MACKINAC ISLAND, Mich. -- Romney, Perry – ho-hum. Give us Christie or Palin – anybody other than the current cast of GOP presidential candidates.
Walk the halls of Republican gatherings in Florida and Michigan this weekend and you’ll likely hear such rumblings of discontent. The GOP faithful are unsettled by the prospect that their field is settled.
“We’re still hungry for something better,” said Cheryl Ulsh, a tea party Republican from Kalamazoo, Mich, attending a GOP conference at this island resort. Texas Gov. Rick Perry had just addressed the Mackinac Republican Leadership Conference, leaving Ulsh and many others less than sated.
Now, take a breath. This is nothing new. During nearly every presidential election, there comes a time when the party out of power takes one last look at its presidential field—and grimaces.
It happened in 1992, when Democrats convinced themselves that Arkansas Gov. Bill Clinton and his rivals couldn’t defeat President George H.W. Bush. It happened in 1999, when Republicans worried that they had rushed too quickly to coronate Bush’s son, George W. Bush. And it happened in 2008, when Democrats dragged out their primary fight because of doubts about Illinois Sen. Barack Obama’s readiness for the 3 a.m. telephone call.
It’s happening now. And chances are better than not that the GOP field will remain as is—and will produce a nominee who seriously threatens Obama’s second-term ambitions.
Republican National Committee Chairman Reince Priebus seemed to attempt Saturday to calm jittery GOP activists. “There is no such thing as an absolutely perfect candidate,” he said. “Only one perfect person walked this earth.”
And his name wasn’t Rick Perry. The Texas governor delivered a workmanlike address Saturday that drew a subtle distinction with his chief rival, former Massachusetts Gov. Mitt Romney. In doing so, Perry highlighted the fact that both he and Romney are candidates with vulnerabilities. “Yep, there may be slicker candidates and smoother debaters,” Perry said, “but I know where I stand.” Later, Perry was dealt a blow to his fragile front-runner status when he finished third in a Florida straw poll despite campaigning at the Orlando gathering.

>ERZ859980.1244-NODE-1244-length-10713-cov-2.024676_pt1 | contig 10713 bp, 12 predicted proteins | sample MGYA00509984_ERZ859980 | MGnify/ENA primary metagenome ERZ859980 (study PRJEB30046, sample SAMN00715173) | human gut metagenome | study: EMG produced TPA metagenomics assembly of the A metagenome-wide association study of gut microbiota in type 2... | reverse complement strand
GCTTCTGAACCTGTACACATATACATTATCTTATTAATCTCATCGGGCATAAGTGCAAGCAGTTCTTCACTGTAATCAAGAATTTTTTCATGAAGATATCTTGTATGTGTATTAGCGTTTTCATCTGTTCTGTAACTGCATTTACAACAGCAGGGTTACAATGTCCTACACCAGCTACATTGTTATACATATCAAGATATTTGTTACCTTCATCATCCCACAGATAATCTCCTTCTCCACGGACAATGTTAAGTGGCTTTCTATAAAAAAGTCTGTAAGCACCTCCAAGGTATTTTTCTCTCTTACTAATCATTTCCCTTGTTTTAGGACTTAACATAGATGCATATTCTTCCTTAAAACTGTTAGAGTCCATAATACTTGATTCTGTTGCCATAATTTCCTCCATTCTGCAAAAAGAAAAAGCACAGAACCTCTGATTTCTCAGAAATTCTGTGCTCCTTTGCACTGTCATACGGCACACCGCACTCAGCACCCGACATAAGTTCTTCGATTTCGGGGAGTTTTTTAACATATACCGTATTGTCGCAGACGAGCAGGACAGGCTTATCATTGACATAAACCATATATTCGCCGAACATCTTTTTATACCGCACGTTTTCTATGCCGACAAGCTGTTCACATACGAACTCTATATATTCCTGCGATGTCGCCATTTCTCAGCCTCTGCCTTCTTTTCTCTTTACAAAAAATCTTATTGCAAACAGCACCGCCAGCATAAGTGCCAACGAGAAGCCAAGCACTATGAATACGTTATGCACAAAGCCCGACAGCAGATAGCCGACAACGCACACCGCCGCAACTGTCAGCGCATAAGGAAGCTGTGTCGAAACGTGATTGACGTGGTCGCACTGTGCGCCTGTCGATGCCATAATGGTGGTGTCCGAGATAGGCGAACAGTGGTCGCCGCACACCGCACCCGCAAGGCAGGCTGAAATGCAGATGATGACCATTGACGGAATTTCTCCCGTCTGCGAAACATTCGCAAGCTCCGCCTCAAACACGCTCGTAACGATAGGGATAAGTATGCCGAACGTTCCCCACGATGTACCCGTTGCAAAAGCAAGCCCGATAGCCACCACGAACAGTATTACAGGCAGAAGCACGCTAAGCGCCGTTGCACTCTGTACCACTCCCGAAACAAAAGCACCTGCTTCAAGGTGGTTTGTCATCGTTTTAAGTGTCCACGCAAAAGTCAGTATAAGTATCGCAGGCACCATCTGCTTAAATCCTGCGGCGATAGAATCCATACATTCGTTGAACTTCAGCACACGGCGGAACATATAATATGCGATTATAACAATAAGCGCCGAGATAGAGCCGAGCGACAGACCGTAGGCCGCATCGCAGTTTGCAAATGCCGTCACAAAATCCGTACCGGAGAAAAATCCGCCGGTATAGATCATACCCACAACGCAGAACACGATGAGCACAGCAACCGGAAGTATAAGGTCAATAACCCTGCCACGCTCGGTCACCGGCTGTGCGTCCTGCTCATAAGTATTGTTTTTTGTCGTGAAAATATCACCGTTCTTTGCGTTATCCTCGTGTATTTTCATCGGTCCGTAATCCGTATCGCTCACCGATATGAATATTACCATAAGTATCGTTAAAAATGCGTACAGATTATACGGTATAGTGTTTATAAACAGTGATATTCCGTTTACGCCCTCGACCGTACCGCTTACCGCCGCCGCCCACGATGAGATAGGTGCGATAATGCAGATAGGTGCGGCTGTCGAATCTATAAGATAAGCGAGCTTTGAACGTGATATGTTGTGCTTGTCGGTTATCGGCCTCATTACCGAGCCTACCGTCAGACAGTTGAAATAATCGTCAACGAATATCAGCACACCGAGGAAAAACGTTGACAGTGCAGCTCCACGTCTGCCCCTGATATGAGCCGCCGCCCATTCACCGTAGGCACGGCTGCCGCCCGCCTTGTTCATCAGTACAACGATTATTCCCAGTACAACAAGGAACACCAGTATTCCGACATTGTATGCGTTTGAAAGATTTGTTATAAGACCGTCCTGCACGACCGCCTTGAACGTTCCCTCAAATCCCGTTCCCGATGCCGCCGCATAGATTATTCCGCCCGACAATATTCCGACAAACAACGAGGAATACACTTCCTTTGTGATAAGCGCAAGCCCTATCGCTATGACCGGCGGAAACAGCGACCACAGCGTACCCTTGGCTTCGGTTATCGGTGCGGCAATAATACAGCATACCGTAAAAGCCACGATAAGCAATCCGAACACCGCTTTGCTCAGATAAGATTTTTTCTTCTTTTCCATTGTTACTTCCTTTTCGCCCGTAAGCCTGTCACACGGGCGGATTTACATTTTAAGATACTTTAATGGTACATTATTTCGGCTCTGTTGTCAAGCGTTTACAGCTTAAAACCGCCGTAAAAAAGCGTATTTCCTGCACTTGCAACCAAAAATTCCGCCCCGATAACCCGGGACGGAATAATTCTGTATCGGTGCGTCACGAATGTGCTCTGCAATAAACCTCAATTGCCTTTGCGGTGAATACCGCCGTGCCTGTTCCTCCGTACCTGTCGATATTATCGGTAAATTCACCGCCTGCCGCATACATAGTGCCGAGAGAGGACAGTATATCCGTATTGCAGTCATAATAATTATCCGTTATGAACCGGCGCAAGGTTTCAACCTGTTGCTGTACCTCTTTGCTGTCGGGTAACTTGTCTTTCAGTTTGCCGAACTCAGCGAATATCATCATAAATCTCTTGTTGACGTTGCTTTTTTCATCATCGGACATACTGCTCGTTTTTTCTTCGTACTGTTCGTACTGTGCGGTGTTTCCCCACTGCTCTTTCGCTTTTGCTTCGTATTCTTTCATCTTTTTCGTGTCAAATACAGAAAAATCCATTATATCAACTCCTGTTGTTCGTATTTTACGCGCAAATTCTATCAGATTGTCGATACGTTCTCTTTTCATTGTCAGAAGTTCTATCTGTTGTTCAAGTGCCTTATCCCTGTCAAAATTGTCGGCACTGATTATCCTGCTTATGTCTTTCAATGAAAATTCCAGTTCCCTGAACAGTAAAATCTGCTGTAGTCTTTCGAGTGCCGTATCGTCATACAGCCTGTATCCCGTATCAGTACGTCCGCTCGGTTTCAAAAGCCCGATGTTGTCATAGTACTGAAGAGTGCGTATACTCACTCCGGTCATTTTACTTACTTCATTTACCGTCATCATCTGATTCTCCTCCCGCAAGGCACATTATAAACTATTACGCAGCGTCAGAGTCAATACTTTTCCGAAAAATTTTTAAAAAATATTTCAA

In the hallways and coffee shops of the Grand Hotel, the chatter was all about New Jersey Gov. Chris Christie. Several news organizations speculated in thinly sourced stories Saturday that he might enter the race despite vowing repeatedly not to do so.
“I’d like to get see Chris Christie get in,” said Joanne Voorhees of Wyoming, Mich. “He’s a maverick and we need a maverick—somebody who speaks strongly and boldly.”
Also waiting in the wings: Former Alaska Gov. Sarah Palin who has repeatedly pushed back the timing of her decision on whether to run or not.
Voorhees conceded that she would be happy with Perry or Romney, and that she didn’t expect Christie to enter the race. “I’m still shopping,” she said.
Interviews with more than two dozen other delegates suggest that Republicans are suffering from what Andy Munro called “the-grass-is-always-greener syndrome.” The delegate from Birmingham, Mich., said Romney, Perry and the other GOP candidates suffer by comparison to the overwrought expectations invested in an unannounced candidates.
“Once somebody gets in,” he warned, “we’ll look at them differently.”
Munro had many kindred spirits in Florida, where a separate convention of GOP faithful vowed to defeat Obama.
"I think we have what we're looking for,'' said Travis Hall, a 34-year-old business owner from Florida's Panhandle. "I don't know if Christie would add anything. I think we need to focus on the candidates we have.''
Even if, as the GOP chairman says, none of them are perfect.
Beth Reinhard contributed from Orlando, Fla.